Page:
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Pregnancy and Weight Loss Surgery

For both men and women, losing significant amounts of weight after surgery can increase your fertility. Women at healthy body weights tend to have safer, easier pregnancies, and their babies are less likely to be low birth weight, born premature or be prone to diabetes or obesity.

Nobody should plan to get pregnant within at least 12 to 18 months after weight loss surgery. During that time, the focus should be on losing weight and getting healthy. In addition, postoperative nutrient deficiencies and hormonal changes can affect the developing baby.

During pregnancy, the focus needs to be on getting enough calories and nutrients to support a healthy fetus. Women with the laparoscopic adjustable gastric band (lap-band) can fully or partially deflate the band during pregnancy to allow adequate food intake. The other surgeries are non-adjustable. Women may need to turn to protein shakes or even IV feeding to meet nutrient needs.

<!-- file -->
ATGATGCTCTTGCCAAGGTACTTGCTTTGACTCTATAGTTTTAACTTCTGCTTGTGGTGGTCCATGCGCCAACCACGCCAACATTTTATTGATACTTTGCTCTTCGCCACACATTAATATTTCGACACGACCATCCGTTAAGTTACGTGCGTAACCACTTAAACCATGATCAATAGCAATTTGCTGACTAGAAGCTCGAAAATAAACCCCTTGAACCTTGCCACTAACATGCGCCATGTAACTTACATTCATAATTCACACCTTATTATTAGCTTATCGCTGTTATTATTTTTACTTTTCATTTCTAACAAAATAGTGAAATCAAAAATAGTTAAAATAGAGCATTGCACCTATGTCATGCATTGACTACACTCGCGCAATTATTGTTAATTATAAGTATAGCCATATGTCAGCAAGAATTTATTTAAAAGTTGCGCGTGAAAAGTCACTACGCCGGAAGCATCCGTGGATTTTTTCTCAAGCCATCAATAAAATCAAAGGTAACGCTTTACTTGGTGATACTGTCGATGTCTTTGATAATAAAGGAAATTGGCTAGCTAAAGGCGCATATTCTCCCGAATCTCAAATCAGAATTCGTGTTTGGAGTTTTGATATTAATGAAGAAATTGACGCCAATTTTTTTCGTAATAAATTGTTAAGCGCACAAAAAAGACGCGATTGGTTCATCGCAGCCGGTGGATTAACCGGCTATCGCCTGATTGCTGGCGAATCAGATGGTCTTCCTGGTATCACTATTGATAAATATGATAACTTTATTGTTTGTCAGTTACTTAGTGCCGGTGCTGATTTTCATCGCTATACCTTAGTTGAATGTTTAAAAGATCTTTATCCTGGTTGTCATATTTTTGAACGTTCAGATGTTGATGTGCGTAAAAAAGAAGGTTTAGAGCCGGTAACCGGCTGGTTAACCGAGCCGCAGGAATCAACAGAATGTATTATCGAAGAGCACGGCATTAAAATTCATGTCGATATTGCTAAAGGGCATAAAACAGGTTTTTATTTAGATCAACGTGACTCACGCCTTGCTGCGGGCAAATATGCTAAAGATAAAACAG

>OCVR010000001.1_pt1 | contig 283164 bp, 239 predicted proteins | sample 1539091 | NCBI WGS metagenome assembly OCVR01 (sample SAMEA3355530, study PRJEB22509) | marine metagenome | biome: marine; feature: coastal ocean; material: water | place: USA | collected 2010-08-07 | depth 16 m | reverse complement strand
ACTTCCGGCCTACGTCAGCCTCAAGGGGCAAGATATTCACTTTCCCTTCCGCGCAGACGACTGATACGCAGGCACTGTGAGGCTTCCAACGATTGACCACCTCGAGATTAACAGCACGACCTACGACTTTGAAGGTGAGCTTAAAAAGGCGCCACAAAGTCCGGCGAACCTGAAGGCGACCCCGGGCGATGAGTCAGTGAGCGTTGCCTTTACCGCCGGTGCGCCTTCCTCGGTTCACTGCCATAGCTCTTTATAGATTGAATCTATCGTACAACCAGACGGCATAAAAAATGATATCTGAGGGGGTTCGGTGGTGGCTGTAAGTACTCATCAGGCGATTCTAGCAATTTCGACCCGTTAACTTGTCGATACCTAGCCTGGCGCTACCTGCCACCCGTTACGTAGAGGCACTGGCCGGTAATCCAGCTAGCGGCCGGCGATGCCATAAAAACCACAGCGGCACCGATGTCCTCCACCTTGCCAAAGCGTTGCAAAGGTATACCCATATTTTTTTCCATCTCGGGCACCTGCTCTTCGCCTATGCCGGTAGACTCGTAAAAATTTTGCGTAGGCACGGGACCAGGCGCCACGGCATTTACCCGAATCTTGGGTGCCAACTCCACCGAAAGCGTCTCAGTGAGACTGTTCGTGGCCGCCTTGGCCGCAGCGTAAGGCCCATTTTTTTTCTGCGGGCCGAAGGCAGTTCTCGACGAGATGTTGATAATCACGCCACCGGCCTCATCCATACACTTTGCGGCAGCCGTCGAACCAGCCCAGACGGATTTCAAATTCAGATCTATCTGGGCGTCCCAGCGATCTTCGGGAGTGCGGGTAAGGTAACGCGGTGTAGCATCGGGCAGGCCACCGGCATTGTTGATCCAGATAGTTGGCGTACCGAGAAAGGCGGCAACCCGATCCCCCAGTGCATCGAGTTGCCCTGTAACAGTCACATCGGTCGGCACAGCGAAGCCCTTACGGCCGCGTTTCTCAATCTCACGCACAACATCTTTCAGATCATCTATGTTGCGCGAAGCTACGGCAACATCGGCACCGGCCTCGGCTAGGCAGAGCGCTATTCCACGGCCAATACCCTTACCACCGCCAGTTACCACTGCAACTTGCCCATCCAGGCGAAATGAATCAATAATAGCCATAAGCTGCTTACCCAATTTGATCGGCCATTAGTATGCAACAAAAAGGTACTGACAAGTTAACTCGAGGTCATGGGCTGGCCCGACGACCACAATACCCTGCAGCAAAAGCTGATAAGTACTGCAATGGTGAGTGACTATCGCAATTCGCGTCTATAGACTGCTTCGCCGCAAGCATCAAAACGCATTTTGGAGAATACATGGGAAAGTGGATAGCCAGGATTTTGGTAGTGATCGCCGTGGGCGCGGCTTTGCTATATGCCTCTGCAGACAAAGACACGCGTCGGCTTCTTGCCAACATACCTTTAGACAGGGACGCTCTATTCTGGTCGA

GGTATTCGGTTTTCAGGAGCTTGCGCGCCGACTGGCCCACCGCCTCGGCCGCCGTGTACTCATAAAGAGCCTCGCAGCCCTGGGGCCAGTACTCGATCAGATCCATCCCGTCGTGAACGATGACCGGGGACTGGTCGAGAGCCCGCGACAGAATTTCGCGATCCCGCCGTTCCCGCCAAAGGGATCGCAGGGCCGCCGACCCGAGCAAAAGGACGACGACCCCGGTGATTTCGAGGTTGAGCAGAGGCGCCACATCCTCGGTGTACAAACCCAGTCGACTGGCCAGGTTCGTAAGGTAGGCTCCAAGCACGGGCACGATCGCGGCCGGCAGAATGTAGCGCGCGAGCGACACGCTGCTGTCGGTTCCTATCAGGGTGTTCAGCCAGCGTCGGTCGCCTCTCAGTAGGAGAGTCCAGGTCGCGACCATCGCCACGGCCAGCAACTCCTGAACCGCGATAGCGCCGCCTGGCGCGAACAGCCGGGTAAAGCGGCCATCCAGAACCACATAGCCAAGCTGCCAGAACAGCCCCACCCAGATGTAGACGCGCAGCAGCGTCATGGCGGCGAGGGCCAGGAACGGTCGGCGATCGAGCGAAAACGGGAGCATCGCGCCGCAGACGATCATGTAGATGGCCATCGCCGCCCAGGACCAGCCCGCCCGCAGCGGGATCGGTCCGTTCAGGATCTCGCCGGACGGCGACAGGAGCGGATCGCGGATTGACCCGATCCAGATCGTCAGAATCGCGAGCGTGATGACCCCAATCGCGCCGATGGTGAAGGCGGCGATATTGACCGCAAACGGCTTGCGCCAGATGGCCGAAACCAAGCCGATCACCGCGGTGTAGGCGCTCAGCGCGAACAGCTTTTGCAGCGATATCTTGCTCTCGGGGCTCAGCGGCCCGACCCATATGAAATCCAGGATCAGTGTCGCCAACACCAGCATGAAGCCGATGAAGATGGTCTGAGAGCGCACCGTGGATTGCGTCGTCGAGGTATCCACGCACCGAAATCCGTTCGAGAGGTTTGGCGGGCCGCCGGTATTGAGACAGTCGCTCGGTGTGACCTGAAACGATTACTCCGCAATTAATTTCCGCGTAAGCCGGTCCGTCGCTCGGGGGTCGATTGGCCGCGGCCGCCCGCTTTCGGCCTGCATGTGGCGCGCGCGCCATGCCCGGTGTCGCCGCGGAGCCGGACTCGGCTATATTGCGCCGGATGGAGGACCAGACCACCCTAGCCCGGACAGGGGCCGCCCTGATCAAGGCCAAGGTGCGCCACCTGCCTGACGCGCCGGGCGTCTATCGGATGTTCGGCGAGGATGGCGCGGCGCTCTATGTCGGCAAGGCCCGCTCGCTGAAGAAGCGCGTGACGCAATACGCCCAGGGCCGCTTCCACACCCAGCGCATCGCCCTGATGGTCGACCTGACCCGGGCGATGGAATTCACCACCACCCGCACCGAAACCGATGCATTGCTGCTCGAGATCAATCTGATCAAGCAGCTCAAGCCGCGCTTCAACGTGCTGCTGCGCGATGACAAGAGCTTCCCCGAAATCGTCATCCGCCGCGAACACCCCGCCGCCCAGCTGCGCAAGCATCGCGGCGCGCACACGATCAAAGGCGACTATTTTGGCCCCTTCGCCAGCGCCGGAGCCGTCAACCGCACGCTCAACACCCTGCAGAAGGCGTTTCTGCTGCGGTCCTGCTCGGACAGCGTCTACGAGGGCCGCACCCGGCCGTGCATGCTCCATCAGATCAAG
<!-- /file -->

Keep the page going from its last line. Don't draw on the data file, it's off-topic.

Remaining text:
Smoking and Weight Loss Surgery

Smoking is the only lifestyle choice that kills more Americans each year than obesity through cancer, heart disease, lung diseases and strokes.

Many surgeons require their patients to quit smoking, at least temporarily, to make weight loss surgery safer.

Because of the many lifestyle changes that bariatric patients already face, the weight loss journey is a good chance to permanently quit smoking.


Replacement Addictions

Replacement addictions, also known as crossover addictions or substitute addictions, occur when weight loss surgery patients substitute another addiction for their food addiction. Starting to abuse alcohol is one example.

The new addiction provides something else to "turn to" instead of food. A healthier replacement for a food addiction is to find a new hobby or activity, such as exercise, blogging, crafts or gardening.


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